I recently ran across an article with two very significant data points. Here’s the first:
High school football enrollment is down 4.5 percent over the past decade, according to the National Federation of State High School Associations.
This is leading some high schools to disband their football teams – something that is shocking to the average American. The article cites several causes, including worries about concussions, as well as an increasing number of immigrant families for whom football (in the American sense) is not relevant.
While these may be the underlying causes for the decline of high school football participation, there’s another surface cause that affects things.
Youth levels of football, leagues high schools lean on as feeder systems, saw a nearly 30 percent drop in participation between 2008 and 2013, according to data collected by the Sports & Fitness Industry Association.
That’s an even bigger drop, with ramifications for the future of high school football.
But that’s not what concerns me – and you. What should concern us is when we extrapolate these numbers.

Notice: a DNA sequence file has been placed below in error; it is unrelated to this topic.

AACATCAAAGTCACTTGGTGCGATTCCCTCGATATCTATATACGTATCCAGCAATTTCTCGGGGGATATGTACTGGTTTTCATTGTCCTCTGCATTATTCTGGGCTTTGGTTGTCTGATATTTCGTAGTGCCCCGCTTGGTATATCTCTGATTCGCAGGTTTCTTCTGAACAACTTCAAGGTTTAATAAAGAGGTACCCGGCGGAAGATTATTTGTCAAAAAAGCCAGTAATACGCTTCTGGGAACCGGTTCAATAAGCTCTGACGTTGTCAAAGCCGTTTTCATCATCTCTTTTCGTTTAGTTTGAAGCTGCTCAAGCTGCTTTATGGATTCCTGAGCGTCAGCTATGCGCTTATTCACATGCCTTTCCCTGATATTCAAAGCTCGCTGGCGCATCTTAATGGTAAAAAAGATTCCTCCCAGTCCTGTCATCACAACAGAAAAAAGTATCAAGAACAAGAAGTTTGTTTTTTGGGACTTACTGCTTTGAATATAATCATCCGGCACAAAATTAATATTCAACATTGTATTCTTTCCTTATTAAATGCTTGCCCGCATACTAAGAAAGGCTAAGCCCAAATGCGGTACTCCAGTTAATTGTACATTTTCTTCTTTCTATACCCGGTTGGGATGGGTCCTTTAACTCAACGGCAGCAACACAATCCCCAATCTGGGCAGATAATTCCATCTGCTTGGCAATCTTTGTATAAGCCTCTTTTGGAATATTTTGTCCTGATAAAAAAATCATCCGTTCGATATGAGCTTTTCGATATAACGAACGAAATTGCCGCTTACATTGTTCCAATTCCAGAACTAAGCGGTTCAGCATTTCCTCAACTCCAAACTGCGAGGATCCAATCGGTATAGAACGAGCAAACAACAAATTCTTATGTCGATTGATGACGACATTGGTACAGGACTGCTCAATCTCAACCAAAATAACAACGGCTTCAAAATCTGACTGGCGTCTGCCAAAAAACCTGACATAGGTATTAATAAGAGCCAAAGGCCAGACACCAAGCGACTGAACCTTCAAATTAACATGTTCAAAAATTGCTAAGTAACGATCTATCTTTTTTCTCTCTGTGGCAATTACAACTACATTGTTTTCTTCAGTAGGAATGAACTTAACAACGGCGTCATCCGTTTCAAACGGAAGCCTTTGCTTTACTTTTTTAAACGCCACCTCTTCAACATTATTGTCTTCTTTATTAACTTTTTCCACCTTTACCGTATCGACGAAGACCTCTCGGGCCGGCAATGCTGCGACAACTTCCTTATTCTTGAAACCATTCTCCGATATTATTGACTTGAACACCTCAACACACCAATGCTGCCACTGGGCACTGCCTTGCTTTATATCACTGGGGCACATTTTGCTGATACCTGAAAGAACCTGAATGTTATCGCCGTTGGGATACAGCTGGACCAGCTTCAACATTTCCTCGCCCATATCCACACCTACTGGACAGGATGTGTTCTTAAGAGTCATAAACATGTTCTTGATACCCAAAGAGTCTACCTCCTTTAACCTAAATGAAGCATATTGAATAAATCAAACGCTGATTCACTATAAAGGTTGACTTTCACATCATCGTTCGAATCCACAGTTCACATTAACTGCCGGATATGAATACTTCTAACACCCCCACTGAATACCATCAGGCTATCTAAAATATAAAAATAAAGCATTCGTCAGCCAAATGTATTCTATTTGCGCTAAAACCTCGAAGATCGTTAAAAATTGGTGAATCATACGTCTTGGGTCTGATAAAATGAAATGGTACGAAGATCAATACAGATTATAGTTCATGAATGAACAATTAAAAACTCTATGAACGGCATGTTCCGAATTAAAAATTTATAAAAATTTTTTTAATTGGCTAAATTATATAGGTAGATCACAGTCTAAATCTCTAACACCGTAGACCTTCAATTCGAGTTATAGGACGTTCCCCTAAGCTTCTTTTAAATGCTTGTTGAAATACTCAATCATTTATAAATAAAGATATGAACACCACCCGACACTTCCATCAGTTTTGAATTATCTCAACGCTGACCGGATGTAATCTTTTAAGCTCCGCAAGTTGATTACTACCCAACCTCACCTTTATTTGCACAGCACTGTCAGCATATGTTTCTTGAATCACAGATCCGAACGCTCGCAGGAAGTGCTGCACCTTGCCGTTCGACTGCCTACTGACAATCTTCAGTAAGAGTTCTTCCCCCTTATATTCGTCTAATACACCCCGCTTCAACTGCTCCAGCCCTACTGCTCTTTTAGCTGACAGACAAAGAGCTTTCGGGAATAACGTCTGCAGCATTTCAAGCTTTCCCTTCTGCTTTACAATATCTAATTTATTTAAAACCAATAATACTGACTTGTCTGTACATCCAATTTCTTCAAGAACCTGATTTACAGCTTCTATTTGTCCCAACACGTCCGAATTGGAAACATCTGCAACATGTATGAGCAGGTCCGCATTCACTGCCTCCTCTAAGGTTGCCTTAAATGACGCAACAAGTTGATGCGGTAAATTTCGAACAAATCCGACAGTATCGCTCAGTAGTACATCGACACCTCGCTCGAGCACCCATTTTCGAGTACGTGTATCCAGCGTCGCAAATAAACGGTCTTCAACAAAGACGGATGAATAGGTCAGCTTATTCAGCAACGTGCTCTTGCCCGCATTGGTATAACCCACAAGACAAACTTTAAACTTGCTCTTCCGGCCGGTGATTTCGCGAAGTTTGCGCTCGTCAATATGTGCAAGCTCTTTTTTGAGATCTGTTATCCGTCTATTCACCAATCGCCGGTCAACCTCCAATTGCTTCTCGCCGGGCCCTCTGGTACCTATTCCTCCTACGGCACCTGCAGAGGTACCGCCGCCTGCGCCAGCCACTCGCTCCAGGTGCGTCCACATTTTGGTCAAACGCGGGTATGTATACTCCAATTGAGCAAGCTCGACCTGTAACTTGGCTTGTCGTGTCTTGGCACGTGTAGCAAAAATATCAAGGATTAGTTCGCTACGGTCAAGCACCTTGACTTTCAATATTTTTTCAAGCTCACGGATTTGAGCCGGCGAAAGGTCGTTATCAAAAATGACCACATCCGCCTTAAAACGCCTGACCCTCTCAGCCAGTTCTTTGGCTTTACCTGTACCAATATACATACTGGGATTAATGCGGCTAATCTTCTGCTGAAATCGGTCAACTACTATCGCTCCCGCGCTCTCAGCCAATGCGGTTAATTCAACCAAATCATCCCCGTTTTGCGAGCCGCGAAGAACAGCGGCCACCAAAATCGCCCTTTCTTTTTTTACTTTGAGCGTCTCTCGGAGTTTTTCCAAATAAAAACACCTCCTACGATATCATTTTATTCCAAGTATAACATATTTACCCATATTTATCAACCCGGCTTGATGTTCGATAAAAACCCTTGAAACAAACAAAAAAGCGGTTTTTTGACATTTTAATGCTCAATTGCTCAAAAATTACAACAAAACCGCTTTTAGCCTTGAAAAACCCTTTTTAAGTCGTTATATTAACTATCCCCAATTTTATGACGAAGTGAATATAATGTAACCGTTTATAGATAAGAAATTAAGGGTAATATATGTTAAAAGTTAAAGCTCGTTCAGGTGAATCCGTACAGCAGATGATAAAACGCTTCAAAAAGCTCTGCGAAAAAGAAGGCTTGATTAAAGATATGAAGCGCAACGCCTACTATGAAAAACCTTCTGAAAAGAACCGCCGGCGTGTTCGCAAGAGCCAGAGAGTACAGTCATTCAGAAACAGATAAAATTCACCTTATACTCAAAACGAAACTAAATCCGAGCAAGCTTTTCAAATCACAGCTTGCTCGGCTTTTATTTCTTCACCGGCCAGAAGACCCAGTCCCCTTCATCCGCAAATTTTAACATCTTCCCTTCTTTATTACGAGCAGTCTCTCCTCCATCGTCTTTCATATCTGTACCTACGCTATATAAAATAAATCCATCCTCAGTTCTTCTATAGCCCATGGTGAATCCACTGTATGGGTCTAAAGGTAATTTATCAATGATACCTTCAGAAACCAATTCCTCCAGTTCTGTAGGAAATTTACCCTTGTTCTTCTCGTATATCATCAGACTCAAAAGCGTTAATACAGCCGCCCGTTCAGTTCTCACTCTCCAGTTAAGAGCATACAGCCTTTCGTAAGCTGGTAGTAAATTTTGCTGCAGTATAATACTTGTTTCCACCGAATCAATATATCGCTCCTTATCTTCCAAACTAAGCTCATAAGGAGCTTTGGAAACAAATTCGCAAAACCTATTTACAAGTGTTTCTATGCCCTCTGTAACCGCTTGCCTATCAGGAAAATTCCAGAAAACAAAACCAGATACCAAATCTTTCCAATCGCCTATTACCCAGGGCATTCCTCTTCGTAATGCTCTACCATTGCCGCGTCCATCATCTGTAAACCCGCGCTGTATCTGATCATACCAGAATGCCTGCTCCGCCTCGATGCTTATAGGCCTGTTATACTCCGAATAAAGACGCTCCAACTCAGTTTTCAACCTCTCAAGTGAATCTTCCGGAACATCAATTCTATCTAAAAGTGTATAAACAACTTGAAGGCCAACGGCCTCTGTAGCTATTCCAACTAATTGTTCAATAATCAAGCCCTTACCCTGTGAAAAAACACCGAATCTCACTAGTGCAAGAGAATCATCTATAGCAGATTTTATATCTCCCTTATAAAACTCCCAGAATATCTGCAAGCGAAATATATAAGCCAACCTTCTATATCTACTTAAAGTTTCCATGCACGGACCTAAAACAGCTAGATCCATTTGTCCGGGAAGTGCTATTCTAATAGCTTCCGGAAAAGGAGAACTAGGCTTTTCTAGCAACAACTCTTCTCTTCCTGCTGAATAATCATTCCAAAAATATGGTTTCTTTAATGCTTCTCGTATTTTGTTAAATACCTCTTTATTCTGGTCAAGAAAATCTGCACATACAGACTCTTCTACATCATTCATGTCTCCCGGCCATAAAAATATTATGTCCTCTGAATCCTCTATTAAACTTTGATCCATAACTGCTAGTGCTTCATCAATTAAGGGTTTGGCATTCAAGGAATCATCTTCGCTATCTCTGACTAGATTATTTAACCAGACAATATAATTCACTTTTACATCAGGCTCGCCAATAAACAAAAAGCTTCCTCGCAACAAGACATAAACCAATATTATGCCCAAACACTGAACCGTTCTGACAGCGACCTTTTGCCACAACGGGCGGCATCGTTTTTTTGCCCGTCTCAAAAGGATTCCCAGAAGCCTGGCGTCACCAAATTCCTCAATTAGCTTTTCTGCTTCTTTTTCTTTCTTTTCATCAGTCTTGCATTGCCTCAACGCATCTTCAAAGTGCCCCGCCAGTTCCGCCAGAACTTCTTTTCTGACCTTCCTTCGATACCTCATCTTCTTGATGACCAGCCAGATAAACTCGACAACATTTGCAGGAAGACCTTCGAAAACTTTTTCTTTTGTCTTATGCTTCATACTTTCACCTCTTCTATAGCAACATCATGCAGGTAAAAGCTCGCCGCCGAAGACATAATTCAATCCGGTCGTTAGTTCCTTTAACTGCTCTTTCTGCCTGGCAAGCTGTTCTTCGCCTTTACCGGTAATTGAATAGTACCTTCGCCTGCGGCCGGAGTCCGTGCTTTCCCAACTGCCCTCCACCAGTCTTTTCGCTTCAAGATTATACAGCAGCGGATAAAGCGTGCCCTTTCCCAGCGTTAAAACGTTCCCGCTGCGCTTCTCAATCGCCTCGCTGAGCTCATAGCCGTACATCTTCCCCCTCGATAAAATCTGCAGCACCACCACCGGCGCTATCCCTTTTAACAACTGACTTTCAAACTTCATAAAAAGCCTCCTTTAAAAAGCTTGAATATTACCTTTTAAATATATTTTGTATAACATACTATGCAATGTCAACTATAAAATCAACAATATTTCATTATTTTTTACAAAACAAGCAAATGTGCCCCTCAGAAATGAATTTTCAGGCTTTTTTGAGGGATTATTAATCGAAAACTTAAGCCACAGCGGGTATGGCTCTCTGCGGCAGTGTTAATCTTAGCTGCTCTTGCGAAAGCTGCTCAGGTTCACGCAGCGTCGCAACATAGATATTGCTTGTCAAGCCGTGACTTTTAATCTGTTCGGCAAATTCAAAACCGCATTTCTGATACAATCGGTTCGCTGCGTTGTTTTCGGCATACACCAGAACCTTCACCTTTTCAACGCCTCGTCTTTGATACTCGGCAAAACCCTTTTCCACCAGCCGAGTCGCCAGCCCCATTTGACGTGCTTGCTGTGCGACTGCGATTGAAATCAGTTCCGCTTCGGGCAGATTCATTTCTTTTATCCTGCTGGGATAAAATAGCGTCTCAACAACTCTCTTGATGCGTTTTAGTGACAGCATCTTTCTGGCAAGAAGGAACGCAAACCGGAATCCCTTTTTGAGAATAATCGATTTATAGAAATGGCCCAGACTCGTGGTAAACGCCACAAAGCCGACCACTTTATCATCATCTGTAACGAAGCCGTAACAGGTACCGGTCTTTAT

After all, if a decline in youth football leads to a decline in high school football, what does that mean for the future of college football?
And the National Football League?
Will the ranks of football players be decimated, causing the NFL to reduce to four teams and for the television networks to only offer $4.99 to cover NFL games?
I don’t know about the youth football figures, but the high school football declines appear to be regional.
More schools are fielding football teams nationwide, albeit with fewer players, led by surges in such states as Oklahoma, Florida and Arkansas, which together have added 150 teams in the past five years. But other regions – namely the Midwest and Northeast – are shedding high school football programs at a significant rate. Michigan has seen a net loss of 57 teams in the past five years. Missouri has lost 24. Pennsylvania has lost 12.
So it could be that future NFL players will come from certain regions of the country. This is not shocking – your average Major League Baseball player is more likely to come from California than from New York.
And perhaps the NFL may end up doing what baseball has been doing for years – importing talent from other countries to do the jobs that Americans don’t want to do. This may be a tall order – the NFL’s attempts to establish professional teams in Europe haven’t worked out – but for the right money, it’s likely that third world ballplayers may be induced to participate in a sport that protective American parents won’t let their kids play.
And you also have to remember that the talent at the top level is limited. Even if youth football declines by 90%, the NFL will still be able to field 32 teams. And perhaps even in that dramatic instance, the quality of the pro game will not diminish significantly, since only the elite of the elite make it to the pros anyway.